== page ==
Unveiling your horse’s talents in the Trail class with World and Congress Champion trainer Kelly McDowall.
by Robyn Duplisea
Trail has quickly become one of the most popular events at any horse show. People of all ages and skill levels have fallen in love with the event, both as participants and spectators. In the 2016 PleasureHorse.com/Show Horse Today Reader’s Choice Awards, Trail nudged out Western Pleasure in the favorite event category.
The allure of a horse and rider perfectly in sync, as they navigate the twists and turns of the ever-popular Tim Kimura pattern, may have you looking to improve or add to your own horse’s skills. Lucky for you, we had the opportunity to catch up with AQHA Judge Kelly McDowall from Franktown, Colorado, one of the best Trail and All Around trainers in the industry.
If you are fortunate enough to have seen Kelly McDowall or one of his clients show, you will notice that they approach the Trail class with his characteristic laid back style, and his horses flow through the pattern with relaxed necks and cadenced movement. He makes it look easy, while the rest of us may struggle to make it around the pattern. McDowall has some exercises and homework for you to work on to improve your trail scores.
When evaluating a prospect for Trail, McDowall has a personal preference in the style of horse. He looks for a horse that has been trained for the pleasure and has the basics of good movement and a solid foundation. McDowall prefers a larger horse with a shorter stride. These horses suit his style and program though he is quick to point out that many great horses have been smaller horses as well. Whichever horse you ride, developing the ability to lengthen and shorten their stride will be paramount in creating a Trail and All Around horse. McDowall’s program is geared to the All Around horse so his horses work on the basics of body control, speed control and transitions on a daily basis. He wants his horses to work off his leg for the above movements so when they show, he is not forced to pick up his hand and impede their natural flow and talent.
One of the most important parts of McDowall’s training program is to never get after a young or experienced horse for ticking poles. “When I am starting out I never get upset with a horse for ticks. That will work itself out when the horse learns his job,” explains McDowall. “Horses don’t want to hit logs, it is uncomfortable for them. Once they know their job and are willing, I can do mine and show them where they need to be. If they know their job I can get them to that sweet spot about a foot from the pole and if I have done mine, they will want to be clean.”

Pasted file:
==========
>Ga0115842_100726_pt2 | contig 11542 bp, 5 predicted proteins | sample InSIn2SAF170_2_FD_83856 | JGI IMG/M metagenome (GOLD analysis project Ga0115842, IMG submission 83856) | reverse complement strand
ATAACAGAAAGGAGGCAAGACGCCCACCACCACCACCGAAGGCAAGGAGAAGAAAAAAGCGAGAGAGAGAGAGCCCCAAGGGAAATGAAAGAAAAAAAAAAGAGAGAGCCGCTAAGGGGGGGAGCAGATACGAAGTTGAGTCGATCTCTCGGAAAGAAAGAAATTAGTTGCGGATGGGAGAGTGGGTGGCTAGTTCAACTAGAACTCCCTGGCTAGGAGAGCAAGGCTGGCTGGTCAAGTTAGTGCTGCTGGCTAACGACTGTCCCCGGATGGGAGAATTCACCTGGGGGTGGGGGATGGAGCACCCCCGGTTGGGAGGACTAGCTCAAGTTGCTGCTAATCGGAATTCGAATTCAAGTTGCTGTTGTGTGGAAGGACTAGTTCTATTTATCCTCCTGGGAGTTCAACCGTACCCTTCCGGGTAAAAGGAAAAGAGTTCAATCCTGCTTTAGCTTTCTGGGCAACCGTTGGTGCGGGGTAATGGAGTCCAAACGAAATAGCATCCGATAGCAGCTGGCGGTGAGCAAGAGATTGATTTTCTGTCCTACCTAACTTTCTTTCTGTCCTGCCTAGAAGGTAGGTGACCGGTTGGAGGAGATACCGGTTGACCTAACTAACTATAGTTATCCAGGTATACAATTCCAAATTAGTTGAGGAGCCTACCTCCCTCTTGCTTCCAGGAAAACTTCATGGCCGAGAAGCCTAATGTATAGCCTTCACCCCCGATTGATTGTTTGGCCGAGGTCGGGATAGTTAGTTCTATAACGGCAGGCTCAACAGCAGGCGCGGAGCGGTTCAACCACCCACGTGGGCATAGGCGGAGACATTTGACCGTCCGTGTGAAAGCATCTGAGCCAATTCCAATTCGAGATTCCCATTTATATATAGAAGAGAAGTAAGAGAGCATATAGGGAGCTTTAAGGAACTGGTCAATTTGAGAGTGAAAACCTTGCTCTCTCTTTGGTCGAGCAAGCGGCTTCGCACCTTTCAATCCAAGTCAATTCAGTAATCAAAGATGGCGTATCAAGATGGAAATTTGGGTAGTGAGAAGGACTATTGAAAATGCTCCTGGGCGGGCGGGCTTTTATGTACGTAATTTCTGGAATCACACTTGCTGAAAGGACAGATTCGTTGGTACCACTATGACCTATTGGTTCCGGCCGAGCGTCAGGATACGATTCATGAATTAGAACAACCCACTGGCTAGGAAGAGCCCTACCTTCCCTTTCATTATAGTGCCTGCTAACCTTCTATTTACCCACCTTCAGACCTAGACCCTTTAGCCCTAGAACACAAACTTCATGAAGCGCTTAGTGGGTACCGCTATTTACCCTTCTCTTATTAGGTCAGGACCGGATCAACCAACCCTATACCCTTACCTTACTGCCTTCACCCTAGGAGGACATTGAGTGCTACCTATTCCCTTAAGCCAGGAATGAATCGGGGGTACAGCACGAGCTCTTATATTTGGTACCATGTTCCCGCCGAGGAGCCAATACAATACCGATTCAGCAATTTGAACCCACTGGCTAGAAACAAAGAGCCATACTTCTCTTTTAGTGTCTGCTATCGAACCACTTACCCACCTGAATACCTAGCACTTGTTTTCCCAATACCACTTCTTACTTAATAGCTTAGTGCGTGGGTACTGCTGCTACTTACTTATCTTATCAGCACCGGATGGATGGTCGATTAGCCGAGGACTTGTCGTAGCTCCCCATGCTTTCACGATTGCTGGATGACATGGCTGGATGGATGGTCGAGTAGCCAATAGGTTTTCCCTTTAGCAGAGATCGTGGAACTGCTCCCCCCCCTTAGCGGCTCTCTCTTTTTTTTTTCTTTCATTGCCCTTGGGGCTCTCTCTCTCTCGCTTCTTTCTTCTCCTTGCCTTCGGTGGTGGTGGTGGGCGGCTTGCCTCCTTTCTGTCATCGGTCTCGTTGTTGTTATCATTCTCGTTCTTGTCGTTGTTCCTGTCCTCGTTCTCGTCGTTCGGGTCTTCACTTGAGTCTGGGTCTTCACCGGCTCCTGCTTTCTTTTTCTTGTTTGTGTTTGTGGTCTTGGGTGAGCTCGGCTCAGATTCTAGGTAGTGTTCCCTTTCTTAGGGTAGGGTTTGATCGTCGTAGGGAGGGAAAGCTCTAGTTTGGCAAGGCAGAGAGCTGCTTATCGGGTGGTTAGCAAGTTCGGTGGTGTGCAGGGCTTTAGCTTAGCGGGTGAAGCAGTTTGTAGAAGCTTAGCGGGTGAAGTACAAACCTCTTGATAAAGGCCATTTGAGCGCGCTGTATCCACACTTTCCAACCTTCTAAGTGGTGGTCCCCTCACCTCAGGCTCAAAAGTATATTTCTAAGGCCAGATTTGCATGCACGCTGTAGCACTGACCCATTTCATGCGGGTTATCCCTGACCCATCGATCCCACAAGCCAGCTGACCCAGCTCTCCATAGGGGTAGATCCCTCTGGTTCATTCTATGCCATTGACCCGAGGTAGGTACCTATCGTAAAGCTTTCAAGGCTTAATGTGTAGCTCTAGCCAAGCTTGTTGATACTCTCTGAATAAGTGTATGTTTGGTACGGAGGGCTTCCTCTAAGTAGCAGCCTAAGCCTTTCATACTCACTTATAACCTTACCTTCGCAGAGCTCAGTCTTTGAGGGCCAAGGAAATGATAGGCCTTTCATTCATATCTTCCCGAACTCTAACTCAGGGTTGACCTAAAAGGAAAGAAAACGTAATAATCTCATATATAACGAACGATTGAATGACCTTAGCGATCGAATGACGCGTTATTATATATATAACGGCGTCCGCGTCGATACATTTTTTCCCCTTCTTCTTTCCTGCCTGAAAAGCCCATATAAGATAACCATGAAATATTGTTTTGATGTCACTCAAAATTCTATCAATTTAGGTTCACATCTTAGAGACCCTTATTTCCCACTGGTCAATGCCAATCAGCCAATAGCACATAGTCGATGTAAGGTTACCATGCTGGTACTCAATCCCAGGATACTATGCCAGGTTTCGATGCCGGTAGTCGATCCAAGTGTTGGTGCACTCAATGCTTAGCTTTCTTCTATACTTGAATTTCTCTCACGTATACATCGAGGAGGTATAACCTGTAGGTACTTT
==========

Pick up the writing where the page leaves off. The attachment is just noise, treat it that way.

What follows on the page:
One of the reasons McDowall likes to start with a horse with a solid pleasure foundation is that he finds them easier to teach the Trail. “I can get a new horse in and if it is good minded and with a solid foundation they pick up the Trail very quickly. Often in a few days they will be going around with cadence,” explains McDowall. “I prefer to push my horses over the logs than constantly have to worry about slowing them down.”
An exercise that is implemented in the very first few days is to jog or lope over just one or two logs. Once over the final log, McDowall asks the horse to halt. He continues this exercise until the horse is expecting to halt after the log. “I want my horses to be waiting on me. I can easily encourage them to keep going after an obstacle, but I don’t ever want them making that decision for us both.” This exercise can be elaborated on with your more finished trail horses. When there are multiple lopeovers set up, McDowall will ask the horse to lope one or two poles and then halt in the middle of the obstacle. This keeps his horses from rushing the poles and encourages the rocked back, push over the pole type of horse.
McDowall shared that as riders, we have the opportunity to diagnose what our horses are doing simply by listening carefully. If your horse is hitting a pole with his front hoof he is moving too quickly and rushing the pole. The best fix for that is the above exercise. If your horse is ticking the pole with a hind leg, he is moving too slow or short strided, and you need to work on lengthening that stride. “Every horse, whether he is big or small, needs to have a 6 foot lope stride for the trail,” explained McDowall. “I have a huge hunt seater that is doing the trail for fun these days and even he had to learn the 6 foot lope stride, they can’t make it through a pattern without it.”